public static class AvroGenericSource implements SourceFunction<GenericRecord>, ResultTypeQueryable<GenericRecord> {
  private final GenericRecordAvroTypeInfo producedType;

  public AvroGenericSource(Schema schema) {
    this.producedType = new GenericRecordAvroTypeInfo(schema);
  }
  
  @Override
  public TypeInformation<GenericRecord> getProducedType() {
    return producedType;
  }
}
  • provide type information when building the job graph by using SingleOutputStreamOperator#returns()
DataStream<GenericRecord> sourceStream =
    env.addSource(new AvroGenericSource())
        .returns(new GenericRecordAvroTypeInfo(schema));

Without this type information, Flink will fall back to Kryo for serialization which would serialize the schema into every record, over and over again. As a result, the serialized form will be bigger and more costly to create.

Note Since Avro’s Schema class is not serializable, it can not be sent around as is. You can work around this by converting it to a String and parsing it back when needed. If you only do this once on initialization, there is practically no difference to sending it directly.

Avro Reflect

The third way of using Avro is to exchange Flink’s PojoSerializer (for POJOs according to the rules above) for Avro’s reflection-based serializer. This can be enabled by calling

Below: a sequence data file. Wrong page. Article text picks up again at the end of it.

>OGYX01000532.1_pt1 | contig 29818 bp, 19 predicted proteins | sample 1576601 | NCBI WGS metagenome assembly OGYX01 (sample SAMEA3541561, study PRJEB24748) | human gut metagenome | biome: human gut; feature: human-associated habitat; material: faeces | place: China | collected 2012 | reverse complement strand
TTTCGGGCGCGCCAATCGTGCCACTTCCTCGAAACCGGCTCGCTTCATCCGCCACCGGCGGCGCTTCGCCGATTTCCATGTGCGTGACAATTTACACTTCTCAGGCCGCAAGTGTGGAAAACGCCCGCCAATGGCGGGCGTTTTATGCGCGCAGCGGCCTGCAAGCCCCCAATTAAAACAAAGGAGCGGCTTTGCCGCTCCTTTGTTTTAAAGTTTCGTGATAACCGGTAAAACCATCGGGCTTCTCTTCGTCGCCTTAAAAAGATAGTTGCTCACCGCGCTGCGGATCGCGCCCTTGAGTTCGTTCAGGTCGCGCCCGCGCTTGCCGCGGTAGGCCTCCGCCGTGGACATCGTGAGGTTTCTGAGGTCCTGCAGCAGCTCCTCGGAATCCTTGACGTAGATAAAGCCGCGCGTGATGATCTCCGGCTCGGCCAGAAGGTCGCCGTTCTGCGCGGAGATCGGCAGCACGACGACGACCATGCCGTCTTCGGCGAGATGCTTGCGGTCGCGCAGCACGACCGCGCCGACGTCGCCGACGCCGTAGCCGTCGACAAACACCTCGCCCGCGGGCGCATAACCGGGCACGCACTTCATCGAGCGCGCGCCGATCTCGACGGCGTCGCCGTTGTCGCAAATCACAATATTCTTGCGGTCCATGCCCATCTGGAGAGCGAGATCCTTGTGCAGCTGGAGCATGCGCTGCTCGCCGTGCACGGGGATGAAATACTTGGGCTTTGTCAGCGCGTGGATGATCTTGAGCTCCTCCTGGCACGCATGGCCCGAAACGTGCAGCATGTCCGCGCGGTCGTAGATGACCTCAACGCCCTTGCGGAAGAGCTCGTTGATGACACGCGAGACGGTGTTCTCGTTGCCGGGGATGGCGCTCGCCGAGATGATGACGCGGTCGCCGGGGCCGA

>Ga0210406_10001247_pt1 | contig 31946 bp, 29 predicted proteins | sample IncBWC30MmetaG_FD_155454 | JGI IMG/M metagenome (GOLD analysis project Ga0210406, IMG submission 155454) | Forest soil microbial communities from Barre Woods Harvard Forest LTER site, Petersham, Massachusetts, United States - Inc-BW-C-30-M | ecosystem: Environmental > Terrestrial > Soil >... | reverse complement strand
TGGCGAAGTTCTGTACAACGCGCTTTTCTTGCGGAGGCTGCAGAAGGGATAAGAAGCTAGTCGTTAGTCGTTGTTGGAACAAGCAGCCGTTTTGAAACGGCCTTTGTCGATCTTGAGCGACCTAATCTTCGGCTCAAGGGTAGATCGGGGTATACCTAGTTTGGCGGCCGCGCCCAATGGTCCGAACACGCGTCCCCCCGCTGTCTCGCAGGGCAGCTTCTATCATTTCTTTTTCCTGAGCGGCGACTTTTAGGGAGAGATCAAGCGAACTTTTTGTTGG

env.getConfig().enableForceAvro();

Kryo

Any class or object which does not fall into the categories above or is covered by a Flink-provided special serializer is de/serialized with a fallback to Kryo (currently version 2.24.0) which is a powerful and generic serialization framework in Java. Flink calls such a type a generic type and you may stumble upon GenericTypeInfo when debugging code. If you are using Kryo serialization, make sure to register your types with kryo:

env.getConfig().registerKryoType(MyCustomType.class);

Registering types adds them to an internal map of classes to tags so that, during serialization, Kryo does not have to add the fully qualified class names as a prefix into the serialized form. Instead, Kryo uses these (integer) tags to identify the underlying classes and reduce serialization overhead.